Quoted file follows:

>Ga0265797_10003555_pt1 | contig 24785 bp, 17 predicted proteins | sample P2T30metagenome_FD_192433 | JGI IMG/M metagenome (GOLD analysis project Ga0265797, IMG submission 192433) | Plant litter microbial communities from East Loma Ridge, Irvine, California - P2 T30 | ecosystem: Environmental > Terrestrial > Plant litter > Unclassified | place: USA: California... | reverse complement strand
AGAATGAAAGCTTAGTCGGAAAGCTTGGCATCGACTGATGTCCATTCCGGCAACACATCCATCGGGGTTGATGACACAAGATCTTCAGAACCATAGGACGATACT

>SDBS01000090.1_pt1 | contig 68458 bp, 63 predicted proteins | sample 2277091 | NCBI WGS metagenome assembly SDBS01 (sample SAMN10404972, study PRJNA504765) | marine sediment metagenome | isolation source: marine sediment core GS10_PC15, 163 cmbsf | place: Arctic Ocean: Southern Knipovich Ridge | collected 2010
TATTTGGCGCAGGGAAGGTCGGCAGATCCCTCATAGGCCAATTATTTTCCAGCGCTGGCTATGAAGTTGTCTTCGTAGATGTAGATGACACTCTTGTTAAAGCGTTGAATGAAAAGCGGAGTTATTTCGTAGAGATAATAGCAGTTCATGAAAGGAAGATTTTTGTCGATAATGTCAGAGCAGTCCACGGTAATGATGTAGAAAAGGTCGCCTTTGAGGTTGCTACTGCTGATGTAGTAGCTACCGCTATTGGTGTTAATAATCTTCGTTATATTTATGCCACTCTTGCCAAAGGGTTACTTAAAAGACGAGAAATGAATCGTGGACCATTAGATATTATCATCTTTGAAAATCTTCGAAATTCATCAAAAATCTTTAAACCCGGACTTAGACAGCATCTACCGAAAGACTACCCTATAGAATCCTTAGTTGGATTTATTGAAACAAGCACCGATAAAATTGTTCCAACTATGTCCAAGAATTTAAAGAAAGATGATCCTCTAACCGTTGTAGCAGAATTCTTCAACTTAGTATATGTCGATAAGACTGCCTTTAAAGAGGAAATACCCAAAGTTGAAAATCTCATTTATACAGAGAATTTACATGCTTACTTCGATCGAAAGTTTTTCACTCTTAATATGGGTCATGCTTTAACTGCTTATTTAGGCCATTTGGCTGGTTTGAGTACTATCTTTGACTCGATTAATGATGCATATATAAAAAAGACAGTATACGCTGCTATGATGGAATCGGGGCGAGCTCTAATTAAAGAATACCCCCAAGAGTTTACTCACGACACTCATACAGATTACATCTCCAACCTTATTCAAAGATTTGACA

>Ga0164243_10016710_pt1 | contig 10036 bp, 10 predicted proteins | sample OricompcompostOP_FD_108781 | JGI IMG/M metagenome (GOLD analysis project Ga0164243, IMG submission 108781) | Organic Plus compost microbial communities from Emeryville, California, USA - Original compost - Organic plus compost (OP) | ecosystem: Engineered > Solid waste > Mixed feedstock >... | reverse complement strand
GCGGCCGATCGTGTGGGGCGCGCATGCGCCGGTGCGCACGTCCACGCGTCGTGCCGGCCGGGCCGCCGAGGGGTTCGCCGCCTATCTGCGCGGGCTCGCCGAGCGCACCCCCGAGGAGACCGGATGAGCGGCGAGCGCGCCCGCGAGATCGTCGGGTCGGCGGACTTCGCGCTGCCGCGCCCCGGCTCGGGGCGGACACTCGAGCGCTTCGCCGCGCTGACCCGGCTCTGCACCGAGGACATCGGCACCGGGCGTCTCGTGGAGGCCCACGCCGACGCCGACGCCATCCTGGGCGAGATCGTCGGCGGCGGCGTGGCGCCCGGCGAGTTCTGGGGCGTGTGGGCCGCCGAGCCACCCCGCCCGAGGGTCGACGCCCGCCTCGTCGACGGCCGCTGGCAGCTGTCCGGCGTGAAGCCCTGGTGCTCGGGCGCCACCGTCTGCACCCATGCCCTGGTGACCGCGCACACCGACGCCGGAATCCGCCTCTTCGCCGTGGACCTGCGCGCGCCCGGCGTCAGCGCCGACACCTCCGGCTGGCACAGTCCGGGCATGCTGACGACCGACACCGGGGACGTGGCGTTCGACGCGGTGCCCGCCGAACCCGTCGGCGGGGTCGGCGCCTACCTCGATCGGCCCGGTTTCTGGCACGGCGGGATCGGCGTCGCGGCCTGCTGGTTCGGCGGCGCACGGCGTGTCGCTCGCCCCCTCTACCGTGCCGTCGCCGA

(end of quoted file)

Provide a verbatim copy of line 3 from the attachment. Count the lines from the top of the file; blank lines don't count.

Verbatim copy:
>SDBS01000090.1_pt1 | contig 68458 bp, 63 predicted proteins | sample 2277091 | NCBI WGS metagenome assembly SDBS01 (sample SAMN10404972, study PRJNA504765) | marine sediment metagenome | isolation source: marine sediment core GS10_PC15, 163 cmbsf | place: Arctic Ocean: Southern Knipovich Ridge | collected 2010